Japanese entrepreneur Masayoshi Son, the founder and Chief Executive Officer of SoftBank Group Corp., is reportedly seeking to raise another monster technology fund. The new fund is likely to be similar in size to the nearly $100 billion raised for SoftBank's first Vision Fund, which has yet to close.
“Vision Fund II will definitely come. It’s just a matter of time,” said Son said in an interview during The Wall Street Journal’s CEO Council meeting in Tokyo on Tuesday. While the Vision Fund 2.0 won’t launch within six months, said the CEO, it will “in the near future.” (See also: What Does SoftBank Do?)
SoftBank's massive Vision Fund has sparked a move in the private equity and venture capital space as institutions are raising larger and larger investment pools. Investors such as Sequoia Capital have been pushed to raise billions of dollars for their own mega-funds in order to keep up with the scale and rapid pace of investment of the Vision Fund. In less than a year, the new fund has deployed roughly $45 billion in capital in investments such as ride hailing platform Uber Technologies Inc., office-share company WeWork Companies Inc. and semiconductor manufacturer NVIDIA Corp. (NVDA).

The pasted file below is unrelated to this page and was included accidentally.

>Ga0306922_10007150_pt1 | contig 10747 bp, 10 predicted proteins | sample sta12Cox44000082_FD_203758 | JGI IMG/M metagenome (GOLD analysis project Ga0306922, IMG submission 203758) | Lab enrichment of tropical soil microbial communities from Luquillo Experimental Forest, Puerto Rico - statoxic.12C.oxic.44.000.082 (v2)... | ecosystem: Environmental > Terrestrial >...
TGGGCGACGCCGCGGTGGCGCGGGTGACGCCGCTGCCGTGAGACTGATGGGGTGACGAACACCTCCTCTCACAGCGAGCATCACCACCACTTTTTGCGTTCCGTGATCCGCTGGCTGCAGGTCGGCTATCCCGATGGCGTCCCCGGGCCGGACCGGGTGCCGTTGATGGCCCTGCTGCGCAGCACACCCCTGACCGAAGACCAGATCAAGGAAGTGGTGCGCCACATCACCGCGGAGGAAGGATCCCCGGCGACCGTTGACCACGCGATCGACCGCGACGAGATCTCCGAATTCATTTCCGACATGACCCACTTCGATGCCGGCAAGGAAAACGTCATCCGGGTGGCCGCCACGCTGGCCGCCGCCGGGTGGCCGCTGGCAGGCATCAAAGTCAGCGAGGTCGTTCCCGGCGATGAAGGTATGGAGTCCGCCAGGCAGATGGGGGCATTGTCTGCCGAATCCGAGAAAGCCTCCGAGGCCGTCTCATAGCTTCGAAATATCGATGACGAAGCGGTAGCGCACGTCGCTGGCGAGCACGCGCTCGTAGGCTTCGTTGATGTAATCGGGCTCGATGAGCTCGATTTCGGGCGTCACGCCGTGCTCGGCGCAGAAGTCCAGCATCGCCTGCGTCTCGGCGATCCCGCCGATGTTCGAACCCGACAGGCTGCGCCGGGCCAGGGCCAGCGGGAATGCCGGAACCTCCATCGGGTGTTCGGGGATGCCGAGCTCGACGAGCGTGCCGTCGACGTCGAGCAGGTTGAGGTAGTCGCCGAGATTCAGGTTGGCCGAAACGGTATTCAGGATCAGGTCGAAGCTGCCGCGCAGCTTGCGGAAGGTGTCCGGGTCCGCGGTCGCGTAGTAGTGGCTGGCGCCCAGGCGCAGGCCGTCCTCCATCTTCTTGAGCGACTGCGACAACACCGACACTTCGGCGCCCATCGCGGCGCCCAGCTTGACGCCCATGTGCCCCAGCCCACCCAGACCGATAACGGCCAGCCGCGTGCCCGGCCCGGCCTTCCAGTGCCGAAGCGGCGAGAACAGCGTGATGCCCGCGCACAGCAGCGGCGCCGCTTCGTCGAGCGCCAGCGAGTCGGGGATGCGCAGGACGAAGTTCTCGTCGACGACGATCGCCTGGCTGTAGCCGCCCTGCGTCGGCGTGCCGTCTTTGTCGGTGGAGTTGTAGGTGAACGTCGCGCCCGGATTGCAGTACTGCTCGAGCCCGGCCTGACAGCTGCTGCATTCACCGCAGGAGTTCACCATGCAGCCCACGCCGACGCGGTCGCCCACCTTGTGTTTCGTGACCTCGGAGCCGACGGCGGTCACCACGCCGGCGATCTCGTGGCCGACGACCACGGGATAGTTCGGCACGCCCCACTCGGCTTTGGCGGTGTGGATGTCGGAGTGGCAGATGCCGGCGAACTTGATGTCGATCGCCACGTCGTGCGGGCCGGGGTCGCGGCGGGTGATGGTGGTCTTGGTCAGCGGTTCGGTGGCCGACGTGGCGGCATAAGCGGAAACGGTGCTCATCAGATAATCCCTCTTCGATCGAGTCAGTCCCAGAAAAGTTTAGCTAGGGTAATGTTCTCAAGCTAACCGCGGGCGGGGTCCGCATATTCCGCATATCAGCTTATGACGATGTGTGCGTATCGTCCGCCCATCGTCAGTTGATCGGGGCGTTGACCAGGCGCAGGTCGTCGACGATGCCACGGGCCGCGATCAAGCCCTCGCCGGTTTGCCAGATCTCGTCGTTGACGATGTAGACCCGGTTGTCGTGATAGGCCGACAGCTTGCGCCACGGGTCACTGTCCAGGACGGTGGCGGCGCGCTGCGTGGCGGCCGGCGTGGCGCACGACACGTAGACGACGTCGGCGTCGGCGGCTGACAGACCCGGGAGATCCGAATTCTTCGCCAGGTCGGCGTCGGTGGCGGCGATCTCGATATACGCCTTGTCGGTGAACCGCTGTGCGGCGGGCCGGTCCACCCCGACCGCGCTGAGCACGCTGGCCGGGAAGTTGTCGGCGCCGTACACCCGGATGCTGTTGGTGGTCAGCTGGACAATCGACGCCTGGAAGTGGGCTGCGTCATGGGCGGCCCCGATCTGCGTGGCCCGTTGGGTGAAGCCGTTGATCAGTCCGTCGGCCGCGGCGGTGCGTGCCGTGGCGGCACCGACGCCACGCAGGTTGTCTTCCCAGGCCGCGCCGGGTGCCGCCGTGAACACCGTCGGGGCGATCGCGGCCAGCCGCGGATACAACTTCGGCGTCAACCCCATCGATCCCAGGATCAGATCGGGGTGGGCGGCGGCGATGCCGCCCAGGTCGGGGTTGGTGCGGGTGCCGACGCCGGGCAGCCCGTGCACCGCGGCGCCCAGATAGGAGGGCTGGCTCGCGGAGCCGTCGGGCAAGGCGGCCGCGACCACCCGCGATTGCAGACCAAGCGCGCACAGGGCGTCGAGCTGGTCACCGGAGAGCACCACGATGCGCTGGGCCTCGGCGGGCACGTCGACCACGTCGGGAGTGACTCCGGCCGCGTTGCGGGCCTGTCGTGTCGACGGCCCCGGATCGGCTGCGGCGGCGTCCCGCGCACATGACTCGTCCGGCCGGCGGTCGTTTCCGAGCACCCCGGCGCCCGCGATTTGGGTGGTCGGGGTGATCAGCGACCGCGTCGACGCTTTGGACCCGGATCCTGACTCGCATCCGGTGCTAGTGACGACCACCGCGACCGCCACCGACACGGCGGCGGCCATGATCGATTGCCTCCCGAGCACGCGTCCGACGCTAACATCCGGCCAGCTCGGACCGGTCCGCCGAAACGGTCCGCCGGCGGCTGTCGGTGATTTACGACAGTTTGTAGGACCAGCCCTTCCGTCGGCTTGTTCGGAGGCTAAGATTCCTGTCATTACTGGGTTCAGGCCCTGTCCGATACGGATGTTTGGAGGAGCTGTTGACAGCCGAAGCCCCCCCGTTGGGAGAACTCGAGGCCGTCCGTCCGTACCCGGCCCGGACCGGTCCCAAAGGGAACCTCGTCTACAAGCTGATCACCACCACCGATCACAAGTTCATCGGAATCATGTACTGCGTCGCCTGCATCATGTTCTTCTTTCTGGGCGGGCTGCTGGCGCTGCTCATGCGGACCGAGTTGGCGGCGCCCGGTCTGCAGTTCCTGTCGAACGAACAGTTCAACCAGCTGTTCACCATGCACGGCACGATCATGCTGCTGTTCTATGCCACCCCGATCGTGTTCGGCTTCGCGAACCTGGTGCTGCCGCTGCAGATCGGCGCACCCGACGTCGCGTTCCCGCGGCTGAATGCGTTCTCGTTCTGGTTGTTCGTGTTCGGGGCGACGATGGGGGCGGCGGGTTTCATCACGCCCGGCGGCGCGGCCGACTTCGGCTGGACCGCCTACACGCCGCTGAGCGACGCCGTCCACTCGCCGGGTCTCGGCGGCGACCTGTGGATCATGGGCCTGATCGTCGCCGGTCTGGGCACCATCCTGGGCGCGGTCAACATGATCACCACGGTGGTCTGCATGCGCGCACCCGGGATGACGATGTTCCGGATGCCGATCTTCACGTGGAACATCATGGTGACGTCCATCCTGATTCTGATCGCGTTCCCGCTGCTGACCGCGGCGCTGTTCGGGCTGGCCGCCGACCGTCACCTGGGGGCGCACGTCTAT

Son: ‘Use the Force'
Son has reportedly held preliminary talks with investors regarding committing to a second fund as early as 2019, according to Fortune magazine, citing anonymous sources close to the matter. Sources indicated that the planned fund should attract a broader pool of investors compared to its predecessor, which garnered a great deal of interest from sovereign wealth funds in Saudi Arabia and the United Arab Emirates.
At the event on Tuesday, Son spoke to his method for choosing his investments. “Yoda says use the force,” he said, referencing the Jedi master in the popular Star Wars films. “Don’t think, just feel it.”
“Every time my team does due diligence, they do it for one, two, three months and do a deep dive. But my first insight in the first few minutes is sometimes more meaningful than detailed calculation,” added Son. (See also: Why SoftBank Is Interested in Robotics.)